Past News


  • "Etherial", an artwork by JoAnn Kuchera-Morin, Andres Cabrera, Kon Hyong Kim and Gustavo Rincon, will be premiered at the 2019 International Symposium on Electronic Art (ISEA), June 22-28 in Gwangju, Republic of Korea.
  • Image

    "Etherial" will bring the quantum form into the material, through virtual reality, spatial augmented reality and material form. The work will consist of two windows into the virtual that will ultimately control the various visual/sonic quantum forms, a SAR window in a completely immersive VR space that will allow one to sculpt quantum mechanics in real time, and a physically rendered sculpture that will be tracked with gestural sensors so one can perform the work from the sculpture as well. Two controllers into a completely immersive VR space that will allow performers to sculpt quantum mechanics in real time in total synchrony with one another and the virtual environment that they control.

    In keeping with the theme of "LUX", the quantum, revealed, the hydrogen-like atom combinations feature light-emitting wave function combinations that move toward the science of the phenomenon, while the quantum, suggests the ethereal nature of spirit in the form of light, EHERIAL/IMMUTABLE – to touch the untouchable.


  • MAT PhD student Yin Yu has designed a course for the Science & Engineering Research Academy (SERA) at UCSB that she will teach in the summer of 2019.
  • Th​e​ course, titled "In the Digital Age​ - ​Experiencing Architecture and Music Through STEM", ​is an introduction to Media Arts and Technology​ through the lens of architecture and music​, and adds humanities (H) and arts (A) to the STEM model, to produce the THEMAS model.​ The SERA program introduces qualified high school students to the research enterprise through project-based, directed research in STEM related fields, including machine learning, marine biology, evolutionary biology, global conflicts, and media arts & technology​.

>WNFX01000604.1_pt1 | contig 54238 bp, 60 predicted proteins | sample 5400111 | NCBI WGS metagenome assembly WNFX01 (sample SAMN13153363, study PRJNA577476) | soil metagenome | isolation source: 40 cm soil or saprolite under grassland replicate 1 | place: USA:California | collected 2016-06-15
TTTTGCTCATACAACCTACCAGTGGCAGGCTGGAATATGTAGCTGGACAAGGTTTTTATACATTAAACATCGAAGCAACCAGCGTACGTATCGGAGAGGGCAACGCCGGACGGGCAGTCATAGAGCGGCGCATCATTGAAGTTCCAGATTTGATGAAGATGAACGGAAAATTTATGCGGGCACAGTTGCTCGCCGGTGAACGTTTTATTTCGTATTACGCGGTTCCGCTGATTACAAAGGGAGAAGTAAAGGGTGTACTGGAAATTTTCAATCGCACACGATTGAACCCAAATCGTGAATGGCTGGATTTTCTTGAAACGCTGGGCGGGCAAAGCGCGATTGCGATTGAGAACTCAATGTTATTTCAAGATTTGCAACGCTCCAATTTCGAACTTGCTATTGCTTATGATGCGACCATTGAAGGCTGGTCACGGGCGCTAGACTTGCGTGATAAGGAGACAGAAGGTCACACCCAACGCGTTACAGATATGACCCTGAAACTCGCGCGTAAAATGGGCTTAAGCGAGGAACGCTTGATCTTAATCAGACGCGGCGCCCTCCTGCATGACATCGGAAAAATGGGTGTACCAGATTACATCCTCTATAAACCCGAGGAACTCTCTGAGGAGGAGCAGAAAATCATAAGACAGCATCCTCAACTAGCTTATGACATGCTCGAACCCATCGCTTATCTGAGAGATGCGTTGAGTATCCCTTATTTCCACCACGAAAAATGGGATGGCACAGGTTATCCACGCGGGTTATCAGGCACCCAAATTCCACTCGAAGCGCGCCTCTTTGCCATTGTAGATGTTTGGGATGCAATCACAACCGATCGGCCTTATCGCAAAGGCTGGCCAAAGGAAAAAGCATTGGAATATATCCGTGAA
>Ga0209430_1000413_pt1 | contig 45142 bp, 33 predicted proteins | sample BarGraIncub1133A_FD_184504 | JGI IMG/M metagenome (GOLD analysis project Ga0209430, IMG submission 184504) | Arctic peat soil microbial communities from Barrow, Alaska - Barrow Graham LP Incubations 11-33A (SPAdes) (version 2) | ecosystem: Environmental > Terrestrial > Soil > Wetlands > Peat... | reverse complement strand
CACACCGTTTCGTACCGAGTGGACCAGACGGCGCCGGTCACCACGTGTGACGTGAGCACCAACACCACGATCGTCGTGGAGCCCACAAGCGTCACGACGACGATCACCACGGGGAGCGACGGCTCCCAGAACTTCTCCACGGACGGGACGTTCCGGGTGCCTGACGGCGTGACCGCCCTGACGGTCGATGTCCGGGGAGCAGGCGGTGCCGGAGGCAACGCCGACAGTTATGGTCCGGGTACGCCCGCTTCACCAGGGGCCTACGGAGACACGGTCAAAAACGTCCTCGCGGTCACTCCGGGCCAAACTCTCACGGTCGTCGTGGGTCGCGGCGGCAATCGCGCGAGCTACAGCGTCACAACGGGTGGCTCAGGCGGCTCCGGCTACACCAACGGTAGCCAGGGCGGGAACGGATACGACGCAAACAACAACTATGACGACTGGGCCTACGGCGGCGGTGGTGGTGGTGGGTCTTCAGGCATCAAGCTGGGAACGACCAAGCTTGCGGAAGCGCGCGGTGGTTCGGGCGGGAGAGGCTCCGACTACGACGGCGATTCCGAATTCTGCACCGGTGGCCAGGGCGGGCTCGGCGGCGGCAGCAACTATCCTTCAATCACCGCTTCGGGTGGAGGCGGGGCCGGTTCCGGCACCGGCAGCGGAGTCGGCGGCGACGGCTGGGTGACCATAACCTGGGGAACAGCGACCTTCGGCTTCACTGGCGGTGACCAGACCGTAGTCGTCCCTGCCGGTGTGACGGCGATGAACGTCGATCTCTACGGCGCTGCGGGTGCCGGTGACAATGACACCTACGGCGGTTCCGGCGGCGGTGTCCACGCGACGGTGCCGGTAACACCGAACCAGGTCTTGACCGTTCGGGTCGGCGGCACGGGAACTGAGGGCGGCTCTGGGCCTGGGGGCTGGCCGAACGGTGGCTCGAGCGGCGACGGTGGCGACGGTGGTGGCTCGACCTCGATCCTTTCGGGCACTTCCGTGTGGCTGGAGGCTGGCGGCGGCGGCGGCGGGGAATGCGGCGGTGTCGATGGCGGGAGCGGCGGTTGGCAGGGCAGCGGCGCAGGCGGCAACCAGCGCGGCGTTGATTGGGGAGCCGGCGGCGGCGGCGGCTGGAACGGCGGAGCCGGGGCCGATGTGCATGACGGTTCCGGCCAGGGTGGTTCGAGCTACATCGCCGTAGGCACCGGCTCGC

The course challenges what you think architecture and music are by examining how the intersection of these topics evolved over time through the lens of human experience and the digital age. For example, the way in which theme parks are intentionally designed or the role that a musical score plays in movies to enhance or manipulate the audience's experience. You will learn the basic concepts of digital architecture and computer music through exercises using physical and digital modeling, 3D fabrication, haptics (touch sound), and interactive design highlighting how new media technologies and fabrication tools have allowed for the integration of STEM and the fine arts. Students will attend a field recording workshop and develop a hands-on studio project to learn creative techniques in music composition and sound making. In addition, students will develop oral communication and formal presentation skills through a series of workshop project presentations. By the end of the course, you will develop the methodologies for an interdisciplinary research project. This is an excellent opportunity for participants interested in both science and art, to increase their skills and knowledge towards their college education.

  • MAT PhD candidates Sahar Sajadieh and Hannah Wolfe are presenting an interactive performance piece titled "Come Hither to Me!", at the ACM CHI Conference on Human Factors in Computing Systems 2019, Glasgow, UK, May 4-9.
  • Image

    "Come Hither to Me!" is an interactive robotic performance piece, which examines the emotive social interaction between an audience and a robot. Our interactive robot attempts to communicate and flirt with audience members in the gallery. The robot uses feedback from sensors, auditory data, and computer vision techniques to learn about the participants and inform its conversation. The female robot approaches the audience, picks her favorites, and starts charming them with seductive comments, funny remarks, backhanded compliments, and personal questions. We are interested in evoking emotions in the participating audience through their interactions with the robot. This artwork strives to invert gender roles and stereotypical expectations in flirtatious interactions. The performative piece explores the dynamics of social communication, objectification of women, and the gamification of seduction. The robot reduces flirtation to an algorithm, codifying pick-up lines and sexting paradigms.